I have to say that Cosima was sceptical, when I arrived from the future, carrying a laptop and a digital tape-recorder, claiming I was there to write the great man’s biography – she liked the term “great man” but could see little point in the biography, having spent years helping him write his own version, and editing it extremely carefully, to make sure it gave posterity the portrait she required. She didn’t seem too much impressed by my credentials either, but I told her I had made an English translation of the “Ring” in narrative form, that it was founded exclusively on Wagner’s libretto and stage directions, and that its purpose was to make the work accessible to people not familiar with either the mythology or the music; she seemed to think “the Maestro” would appreciate that. I also told her that I knew the von Bülow family in England – which happened to be true; I worked with Hans’ great-grand-daughter when I was teaching in Bristol in the 1990s. She was feeling rather positive about her ex-husband at that moment, having received news that he’d emerged from several years of clinical depression and become engaged to an actress in Hanover, was therefore no longer a burden on their guilty consciences. With some disdain, and telling me I couldn’t stay for supper or be provided with a bed, she let me in.  
   The house was terribly formal, but magnificent. Its name means “Freed from Delusions”, which may have been a statement of aspiration rather than a description of reality, though there was an engraving on the façade that offered the continuing delusion that he’d achieved it: “Hier wo mein Wähnen Frieden fand – Wahnfried – sei dieses Haus von mir benannt - Here where my delusions have found peace, let this place be named Wahnfried.” A large square building in the Romanesque style, it was far more attractive from the back than from the front, where it had the dark formality of a mausoleum – Wagner called it that himself: “My dwelling place. My temple. Or perhaps my mausoleum.” In the entrance-hall, each on a pedestal of two steps, a pair of marble columns exhibited busts depicting him and Cosima. Above them a frieze of all the heroes of his works. Cosima’s drawing room was on the left, with all her mementos, family portraits, others of the King, Stemper’s water colour drawing for the Munich theatre. Plus all manner of gifts the Wagners had received from their admirers: wreaths, gold and silver cups, paintings, books. To the right of the hall the dining room. Beyond it the drawing room, with splendid views out to the garden and the Margraves park. All his books were here, a valuable collection too, plus the concert grand, portraits of Schopenhauer, Cosima and himself by Lenbach. Upstairs a landing, opening out of a circular gallery. A study, bedrooms, quarters for the children. A set of three rooms kept for his father-in-law, Franz Liszt.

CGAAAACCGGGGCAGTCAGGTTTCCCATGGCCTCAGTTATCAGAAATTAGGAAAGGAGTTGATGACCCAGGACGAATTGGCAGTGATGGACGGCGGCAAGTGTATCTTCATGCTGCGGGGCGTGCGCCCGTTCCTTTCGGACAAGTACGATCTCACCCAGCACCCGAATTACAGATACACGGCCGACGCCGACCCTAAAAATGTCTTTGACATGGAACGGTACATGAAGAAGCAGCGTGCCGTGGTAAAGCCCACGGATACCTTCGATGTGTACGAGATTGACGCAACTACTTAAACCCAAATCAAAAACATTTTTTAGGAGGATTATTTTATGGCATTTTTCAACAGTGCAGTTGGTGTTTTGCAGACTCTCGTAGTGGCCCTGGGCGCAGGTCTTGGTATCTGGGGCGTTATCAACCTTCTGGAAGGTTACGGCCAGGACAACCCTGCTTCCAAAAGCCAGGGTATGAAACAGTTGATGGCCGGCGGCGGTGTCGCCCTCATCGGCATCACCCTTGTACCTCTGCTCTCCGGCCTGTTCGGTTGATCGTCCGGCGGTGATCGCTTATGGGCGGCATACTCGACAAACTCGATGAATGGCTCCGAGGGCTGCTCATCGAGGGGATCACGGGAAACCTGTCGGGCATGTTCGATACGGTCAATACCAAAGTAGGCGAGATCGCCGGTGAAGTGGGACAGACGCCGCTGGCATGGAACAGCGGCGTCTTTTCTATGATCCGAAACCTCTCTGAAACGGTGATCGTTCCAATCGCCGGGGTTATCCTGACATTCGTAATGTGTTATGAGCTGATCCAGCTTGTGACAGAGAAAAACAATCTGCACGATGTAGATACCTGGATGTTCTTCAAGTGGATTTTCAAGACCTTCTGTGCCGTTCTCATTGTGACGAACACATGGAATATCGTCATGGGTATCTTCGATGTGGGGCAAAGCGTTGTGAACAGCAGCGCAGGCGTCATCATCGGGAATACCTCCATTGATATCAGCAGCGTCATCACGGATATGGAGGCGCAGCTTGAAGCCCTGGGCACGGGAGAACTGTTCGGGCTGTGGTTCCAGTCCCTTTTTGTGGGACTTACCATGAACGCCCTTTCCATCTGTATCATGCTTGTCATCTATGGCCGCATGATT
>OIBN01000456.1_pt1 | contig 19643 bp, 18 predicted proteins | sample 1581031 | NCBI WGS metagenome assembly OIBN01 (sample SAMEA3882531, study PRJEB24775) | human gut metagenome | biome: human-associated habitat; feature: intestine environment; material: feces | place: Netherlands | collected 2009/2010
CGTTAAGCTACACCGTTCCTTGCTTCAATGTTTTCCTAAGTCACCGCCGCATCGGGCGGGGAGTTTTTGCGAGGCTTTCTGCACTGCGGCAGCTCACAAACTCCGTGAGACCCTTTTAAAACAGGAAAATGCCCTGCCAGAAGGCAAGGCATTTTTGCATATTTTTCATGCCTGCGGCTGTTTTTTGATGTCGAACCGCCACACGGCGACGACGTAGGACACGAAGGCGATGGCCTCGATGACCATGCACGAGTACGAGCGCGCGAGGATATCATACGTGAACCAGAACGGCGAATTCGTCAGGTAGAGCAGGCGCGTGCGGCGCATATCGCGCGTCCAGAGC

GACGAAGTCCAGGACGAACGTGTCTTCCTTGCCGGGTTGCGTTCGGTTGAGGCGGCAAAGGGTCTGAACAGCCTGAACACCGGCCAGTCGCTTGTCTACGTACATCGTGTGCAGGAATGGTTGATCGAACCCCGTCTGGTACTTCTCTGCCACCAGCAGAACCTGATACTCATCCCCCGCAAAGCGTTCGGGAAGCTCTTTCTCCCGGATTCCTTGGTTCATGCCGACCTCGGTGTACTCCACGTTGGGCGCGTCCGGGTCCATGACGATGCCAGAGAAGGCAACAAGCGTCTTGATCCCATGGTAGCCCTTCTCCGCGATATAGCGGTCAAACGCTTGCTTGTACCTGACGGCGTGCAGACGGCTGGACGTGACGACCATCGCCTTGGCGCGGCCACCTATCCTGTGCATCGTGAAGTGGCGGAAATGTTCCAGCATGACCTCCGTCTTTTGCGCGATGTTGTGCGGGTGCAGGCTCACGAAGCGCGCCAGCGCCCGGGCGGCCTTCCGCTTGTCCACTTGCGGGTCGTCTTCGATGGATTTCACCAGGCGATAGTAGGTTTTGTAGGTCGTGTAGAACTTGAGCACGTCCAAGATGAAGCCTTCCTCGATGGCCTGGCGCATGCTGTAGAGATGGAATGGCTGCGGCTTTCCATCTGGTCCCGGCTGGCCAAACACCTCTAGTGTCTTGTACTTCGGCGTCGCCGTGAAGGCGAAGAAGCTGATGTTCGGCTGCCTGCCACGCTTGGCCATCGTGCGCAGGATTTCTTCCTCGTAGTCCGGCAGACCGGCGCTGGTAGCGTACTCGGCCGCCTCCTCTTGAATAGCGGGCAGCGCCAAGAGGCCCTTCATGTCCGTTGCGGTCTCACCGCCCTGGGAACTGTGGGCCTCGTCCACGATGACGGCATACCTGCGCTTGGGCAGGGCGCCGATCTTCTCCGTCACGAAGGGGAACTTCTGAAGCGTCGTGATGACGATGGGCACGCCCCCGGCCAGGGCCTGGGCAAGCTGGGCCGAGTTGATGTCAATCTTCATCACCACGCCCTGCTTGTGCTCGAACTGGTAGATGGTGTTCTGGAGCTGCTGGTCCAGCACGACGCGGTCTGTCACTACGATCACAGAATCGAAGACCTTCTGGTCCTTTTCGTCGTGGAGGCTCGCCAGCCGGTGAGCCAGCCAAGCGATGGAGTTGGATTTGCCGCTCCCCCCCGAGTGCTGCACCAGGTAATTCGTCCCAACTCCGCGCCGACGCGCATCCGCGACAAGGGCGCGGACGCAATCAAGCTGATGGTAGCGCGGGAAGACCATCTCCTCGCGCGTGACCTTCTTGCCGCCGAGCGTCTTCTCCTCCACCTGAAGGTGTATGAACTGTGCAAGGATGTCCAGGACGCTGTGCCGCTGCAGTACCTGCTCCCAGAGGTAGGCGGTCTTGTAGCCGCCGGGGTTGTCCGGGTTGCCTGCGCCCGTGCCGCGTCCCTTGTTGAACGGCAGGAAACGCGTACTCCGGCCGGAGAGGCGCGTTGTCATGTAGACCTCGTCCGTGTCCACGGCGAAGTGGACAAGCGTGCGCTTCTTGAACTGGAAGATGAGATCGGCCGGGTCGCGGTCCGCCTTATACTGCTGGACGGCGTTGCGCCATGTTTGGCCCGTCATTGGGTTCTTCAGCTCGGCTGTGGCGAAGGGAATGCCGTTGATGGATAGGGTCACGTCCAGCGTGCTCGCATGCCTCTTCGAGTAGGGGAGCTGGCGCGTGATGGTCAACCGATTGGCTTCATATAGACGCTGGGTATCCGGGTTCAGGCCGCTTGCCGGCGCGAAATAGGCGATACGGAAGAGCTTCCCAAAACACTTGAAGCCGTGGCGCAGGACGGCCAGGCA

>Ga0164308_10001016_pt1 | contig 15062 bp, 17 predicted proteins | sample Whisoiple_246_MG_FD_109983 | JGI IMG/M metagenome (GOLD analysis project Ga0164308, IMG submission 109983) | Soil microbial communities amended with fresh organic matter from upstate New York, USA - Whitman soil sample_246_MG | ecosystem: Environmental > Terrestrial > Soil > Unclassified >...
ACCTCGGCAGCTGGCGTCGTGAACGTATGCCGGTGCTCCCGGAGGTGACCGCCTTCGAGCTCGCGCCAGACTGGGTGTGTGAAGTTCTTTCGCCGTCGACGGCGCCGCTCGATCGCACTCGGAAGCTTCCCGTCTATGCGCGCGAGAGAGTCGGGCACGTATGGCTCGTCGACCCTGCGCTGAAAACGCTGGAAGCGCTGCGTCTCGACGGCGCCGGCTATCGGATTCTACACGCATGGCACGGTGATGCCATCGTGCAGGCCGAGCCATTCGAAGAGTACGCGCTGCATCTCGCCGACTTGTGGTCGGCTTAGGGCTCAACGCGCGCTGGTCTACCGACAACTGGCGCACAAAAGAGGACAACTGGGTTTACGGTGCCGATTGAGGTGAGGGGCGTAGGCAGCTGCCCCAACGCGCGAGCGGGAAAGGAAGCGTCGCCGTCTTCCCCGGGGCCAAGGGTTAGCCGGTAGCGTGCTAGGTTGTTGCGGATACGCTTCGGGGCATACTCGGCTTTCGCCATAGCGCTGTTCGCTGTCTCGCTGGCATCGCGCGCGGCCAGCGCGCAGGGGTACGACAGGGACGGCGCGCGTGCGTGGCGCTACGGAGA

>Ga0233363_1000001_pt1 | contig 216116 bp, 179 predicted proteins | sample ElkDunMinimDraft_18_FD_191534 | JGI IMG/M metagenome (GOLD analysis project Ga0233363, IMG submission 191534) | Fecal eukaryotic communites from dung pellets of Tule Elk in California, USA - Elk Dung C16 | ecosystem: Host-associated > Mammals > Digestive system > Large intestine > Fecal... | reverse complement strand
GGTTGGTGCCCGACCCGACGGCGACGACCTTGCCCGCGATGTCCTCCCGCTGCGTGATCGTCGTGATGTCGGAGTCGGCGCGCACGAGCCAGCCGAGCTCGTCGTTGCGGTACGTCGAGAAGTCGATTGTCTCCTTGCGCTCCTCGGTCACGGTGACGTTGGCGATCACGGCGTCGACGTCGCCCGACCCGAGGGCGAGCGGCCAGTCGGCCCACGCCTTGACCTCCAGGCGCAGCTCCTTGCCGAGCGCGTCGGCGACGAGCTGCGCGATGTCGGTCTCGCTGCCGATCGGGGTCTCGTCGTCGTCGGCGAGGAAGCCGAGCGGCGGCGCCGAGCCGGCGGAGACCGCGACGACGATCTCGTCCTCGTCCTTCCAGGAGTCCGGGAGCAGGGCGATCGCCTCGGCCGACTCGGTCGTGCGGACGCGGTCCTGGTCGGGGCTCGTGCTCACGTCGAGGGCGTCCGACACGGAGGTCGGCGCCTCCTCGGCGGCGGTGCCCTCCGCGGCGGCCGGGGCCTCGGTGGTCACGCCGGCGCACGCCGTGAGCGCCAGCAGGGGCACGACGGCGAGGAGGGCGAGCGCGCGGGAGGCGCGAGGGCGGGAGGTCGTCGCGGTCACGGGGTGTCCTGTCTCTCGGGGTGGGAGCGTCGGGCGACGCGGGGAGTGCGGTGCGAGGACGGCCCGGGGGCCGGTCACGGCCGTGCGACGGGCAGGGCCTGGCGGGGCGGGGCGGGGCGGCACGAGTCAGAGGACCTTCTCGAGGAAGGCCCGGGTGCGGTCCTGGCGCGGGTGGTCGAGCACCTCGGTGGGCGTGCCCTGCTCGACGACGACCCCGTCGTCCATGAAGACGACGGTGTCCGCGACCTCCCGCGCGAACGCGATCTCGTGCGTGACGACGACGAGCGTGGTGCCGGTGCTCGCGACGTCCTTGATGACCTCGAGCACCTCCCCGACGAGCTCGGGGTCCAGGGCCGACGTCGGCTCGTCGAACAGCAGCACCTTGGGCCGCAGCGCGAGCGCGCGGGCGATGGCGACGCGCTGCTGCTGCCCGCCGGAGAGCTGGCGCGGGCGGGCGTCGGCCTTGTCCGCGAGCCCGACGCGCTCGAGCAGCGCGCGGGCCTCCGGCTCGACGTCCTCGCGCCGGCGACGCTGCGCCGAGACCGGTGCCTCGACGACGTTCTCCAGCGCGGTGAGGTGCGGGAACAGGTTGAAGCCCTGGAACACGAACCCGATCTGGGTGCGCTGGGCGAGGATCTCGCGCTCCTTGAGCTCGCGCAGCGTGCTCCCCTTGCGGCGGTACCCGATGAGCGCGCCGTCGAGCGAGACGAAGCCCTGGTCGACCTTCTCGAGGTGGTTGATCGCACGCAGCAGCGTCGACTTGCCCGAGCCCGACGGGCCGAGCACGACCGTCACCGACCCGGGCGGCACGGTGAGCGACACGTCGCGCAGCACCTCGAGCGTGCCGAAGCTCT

It was in the upstairs study that I found him, musing over ancient papers as though in preparation for my arrival. Where Cosima had been sceptical, Wagner was positively welcoming. He liked the adulation, I guess. The knowledge that somewhere in the future there were people who thought enough of his work to want to write about it, and him. He had entered, he told me, a phase of nostalgia, was thinking about his life a great deal, would enjoy recounting it to somebody. “I have written my own biography, of course,” he said. “With a little help from Cosima. But one never stops recalling and assessing. It’s how one grows. I talk to the inner biographer continually.” He offered me a piece of carrot cake, which I declined, and scarcely gave me time to boot up my computer before he was embarked.